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June 3, 2014

Cleveland Police

Cleveland Cop Indicted for Manslaughter in the Deadly Shooting of an Unarmed Black Man and Woman

Deadly Police Shooting

by Frederick H. Lowe
A white Cleveland police officer, who stood on the hood of a car and fired at least 15 shots through the windshield, killing an unarmed black couple, following a car chase, was indicted on Friday by a Cuyahoga County [Ohio] Grand Jury.

The grand jury indicted Officer Michael Brelo on two counts of manslaughter for killing Timothy Russell and Malissa Williams on Nov. 29, 2012, Timothy J. McGinty, Cuyahoga County Prosecutor, said in a statement.

If a jury or judge convicts Brelo --- and that is not a sure thing because juries and judges are reluctant to convict white cops in deadly shootings of blacks even when they may be unarmed and present no threat --- Brelo could face a mandatory prison sentence of three to 11 years.

The Cleveland Police Patrolmen's Association is already calling Brelo a hero.

In deadly shootings of African Americans, particularly black men, lawyers for the police officer usually argue their client feared for his life.

Williams was shot 24 times and Russell was shot 23 times.

The Cuyahoga Grand Jury also indicted Lt. Paul Wilson, Sgt. Patricia Coleman, Sgt. Randolph Dailey, Sgt. Michael Donegan and Sgt. Jason Edens each on two misdemeanor counts of dereliction of duty.

"These five supervisors abdicated their leadership responsibilities during the 20-mile, high-speed chase that involved 62 patrol cars and 100 officers," McGinty said.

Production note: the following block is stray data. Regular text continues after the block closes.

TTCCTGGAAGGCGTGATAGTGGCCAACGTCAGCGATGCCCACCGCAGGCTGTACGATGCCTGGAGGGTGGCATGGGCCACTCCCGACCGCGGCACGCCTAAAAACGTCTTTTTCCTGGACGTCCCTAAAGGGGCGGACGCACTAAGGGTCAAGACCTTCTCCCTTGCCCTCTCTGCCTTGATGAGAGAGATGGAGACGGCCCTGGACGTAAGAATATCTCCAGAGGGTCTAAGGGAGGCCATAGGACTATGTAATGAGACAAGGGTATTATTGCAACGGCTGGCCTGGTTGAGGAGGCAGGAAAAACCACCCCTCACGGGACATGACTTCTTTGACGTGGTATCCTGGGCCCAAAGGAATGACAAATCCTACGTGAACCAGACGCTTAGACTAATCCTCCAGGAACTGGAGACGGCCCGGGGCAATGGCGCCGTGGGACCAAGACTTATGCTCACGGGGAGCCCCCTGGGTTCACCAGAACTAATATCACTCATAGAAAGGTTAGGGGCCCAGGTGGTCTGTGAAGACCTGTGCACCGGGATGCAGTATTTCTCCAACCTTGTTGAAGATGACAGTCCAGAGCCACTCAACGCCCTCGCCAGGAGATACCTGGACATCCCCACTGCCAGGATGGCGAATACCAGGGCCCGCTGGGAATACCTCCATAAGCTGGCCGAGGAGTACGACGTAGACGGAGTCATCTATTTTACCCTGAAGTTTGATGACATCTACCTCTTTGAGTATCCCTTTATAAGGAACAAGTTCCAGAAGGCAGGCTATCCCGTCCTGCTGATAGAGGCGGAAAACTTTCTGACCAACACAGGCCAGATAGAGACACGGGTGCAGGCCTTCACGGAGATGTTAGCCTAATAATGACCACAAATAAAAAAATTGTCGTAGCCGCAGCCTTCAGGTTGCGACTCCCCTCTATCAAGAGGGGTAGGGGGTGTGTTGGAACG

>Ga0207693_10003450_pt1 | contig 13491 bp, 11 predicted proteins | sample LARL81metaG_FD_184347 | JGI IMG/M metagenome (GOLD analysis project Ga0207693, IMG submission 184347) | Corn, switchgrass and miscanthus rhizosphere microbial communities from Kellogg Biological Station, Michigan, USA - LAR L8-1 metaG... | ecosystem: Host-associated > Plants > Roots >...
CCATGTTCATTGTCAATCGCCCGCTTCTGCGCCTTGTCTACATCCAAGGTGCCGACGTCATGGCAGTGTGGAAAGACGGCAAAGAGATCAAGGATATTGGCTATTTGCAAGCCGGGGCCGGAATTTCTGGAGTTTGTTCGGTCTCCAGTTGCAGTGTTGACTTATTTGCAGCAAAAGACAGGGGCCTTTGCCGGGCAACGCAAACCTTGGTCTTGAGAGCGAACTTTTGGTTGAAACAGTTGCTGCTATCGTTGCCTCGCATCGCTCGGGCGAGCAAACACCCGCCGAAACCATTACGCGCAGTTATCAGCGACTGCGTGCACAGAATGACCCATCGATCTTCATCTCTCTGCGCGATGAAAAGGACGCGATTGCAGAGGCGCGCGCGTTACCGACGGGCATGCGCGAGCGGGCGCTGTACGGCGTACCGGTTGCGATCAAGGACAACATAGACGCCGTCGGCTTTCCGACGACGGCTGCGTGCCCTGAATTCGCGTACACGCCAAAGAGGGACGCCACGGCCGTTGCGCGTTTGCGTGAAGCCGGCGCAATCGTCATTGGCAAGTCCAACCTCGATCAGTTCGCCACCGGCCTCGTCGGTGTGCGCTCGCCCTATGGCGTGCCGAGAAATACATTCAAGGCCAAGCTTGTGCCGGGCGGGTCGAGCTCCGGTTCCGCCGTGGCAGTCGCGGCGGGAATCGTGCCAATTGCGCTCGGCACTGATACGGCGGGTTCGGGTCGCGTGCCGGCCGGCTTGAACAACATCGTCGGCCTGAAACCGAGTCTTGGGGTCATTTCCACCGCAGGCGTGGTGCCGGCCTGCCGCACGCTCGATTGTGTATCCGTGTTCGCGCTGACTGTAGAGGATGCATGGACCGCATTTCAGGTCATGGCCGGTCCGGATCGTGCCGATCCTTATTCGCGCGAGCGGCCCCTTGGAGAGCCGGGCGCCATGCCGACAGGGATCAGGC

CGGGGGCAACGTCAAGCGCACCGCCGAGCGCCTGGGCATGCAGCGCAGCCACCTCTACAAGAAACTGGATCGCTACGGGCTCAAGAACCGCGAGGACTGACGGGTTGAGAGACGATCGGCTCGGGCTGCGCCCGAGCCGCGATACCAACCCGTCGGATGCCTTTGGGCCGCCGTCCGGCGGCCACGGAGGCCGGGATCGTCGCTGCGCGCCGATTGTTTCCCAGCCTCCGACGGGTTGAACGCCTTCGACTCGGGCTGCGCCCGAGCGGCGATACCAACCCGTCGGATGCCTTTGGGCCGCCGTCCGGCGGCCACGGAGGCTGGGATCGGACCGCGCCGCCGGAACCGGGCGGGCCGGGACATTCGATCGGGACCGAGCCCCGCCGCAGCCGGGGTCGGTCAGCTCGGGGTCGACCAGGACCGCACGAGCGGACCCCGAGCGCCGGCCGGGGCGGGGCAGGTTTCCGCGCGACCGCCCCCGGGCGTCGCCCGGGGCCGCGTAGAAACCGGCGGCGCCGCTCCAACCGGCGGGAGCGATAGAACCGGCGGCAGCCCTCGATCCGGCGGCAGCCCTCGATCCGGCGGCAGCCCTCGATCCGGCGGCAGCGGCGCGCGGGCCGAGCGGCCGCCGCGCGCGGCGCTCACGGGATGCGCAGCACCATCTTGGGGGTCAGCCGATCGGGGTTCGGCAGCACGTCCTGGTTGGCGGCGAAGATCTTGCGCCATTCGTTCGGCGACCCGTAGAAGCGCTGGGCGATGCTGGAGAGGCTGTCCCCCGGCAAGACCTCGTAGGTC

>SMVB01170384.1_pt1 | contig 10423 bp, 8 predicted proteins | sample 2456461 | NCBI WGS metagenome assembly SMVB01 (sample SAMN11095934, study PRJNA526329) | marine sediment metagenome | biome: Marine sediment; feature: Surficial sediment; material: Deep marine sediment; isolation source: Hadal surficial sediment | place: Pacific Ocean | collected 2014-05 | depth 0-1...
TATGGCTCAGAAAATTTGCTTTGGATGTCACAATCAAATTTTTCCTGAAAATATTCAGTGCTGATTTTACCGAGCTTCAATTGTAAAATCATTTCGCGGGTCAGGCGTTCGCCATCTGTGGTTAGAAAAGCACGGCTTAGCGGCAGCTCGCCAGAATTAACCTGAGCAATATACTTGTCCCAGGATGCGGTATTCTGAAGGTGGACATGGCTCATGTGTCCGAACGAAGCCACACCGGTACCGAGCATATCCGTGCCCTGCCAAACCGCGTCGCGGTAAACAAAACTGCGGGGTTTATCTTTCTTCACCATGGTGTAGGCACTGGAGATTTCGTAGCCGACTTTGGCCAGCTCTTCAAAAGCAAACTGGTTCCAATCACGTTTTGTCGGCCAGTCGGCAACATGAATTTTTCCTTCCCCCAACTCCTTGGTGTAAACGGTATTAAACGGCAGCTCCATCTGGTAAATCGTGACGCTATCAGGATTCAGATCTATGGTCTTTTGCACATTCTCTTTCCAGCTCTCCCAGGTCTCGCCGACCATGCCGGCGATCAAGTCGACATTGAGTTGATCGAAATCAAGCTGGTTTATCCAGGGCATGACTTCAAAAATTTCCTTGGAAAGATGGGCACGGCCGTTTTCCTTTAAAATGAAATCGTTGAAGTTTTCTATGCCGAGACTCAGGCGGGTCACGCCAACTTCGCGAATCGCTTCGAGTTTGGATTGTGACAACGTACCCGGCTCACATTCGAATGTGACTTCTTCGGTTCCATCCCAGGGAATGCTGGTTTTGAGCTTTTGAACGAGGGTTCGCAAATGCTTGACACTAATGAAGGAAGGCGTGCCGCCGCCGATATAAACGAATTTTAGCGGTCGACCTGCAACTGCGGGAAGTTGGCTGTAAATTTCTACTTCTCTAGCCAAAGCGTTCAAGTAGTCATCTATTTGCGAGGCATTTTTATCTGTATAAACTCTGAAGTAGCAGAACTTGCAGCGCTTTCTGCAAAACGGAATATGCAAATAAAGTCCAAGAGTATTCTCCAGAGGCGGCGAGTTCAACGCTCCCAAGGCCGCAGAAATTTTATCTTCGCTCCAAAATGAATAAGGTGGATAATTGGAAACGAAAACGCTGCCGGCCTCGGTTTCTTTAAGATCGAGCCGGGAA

Twelve police supervisors have been disciplined, including one who was fired and two who were demoted.
Police chased a car driven by Russell when a cop claimed he heard a gunshot fired from a car speeding by the police and courts complex. The unnamed cop jumped into his patrol car and radioed for back up.

The 20-mile, 22-minute chase that involved 62 police cars and more than 100 officers began in downtown Cleveland. It ended in the parking lot of Heritage Middle School in East Cleveland, where Russell's car came to a full stop after all escape exits were blocked by patrol cars.

Calvin Williams
Cleveland Police Chief Calvin Williams
Cleveland police officers fired 137 shots, McGinty said in a statement. The other officers stopped shooting but Brelo continued to the shoot after first climbing on the car's hood.

"Officer Brelo started shooting again and fired at least 15 shots, including fatal shots downward through the windshield into the victims at close range as he stood on the hood of Mr. Russell's car," McGinty said. Brelo fired a total of 49 shots at Russell and Williams, McGinty said.

To support his decision to seek an indictment, the prosecutor cited a 9 to 0 U.S. Supreme Court Decision. The court ruled that the police should stop shooting when they see that a suspect is incapacitated and ended any threat of continued flight.

"Let's be clear what happened here. The driver was fully stopped. Escape was not longer even a remote possibility. The fight was over," McGinty said. "After the ceasefire, Officer Brelo unleashed an unlawful, second barrage of shots. The ultimate legal issue is whether the police officer was justified when he stood on the hood of Mr. Russell's car and emptied his clip into the occupants after the chance of flight was completely eliminated and they no longer presented a threat to the public's safety. He was not."

In February, Cleveland Police Department hired Calvin Williams as the department's first black police chief in 20 years. Williams has been assistant chief.

Chief Williams, 49, is a 28 year veteran of the police department.

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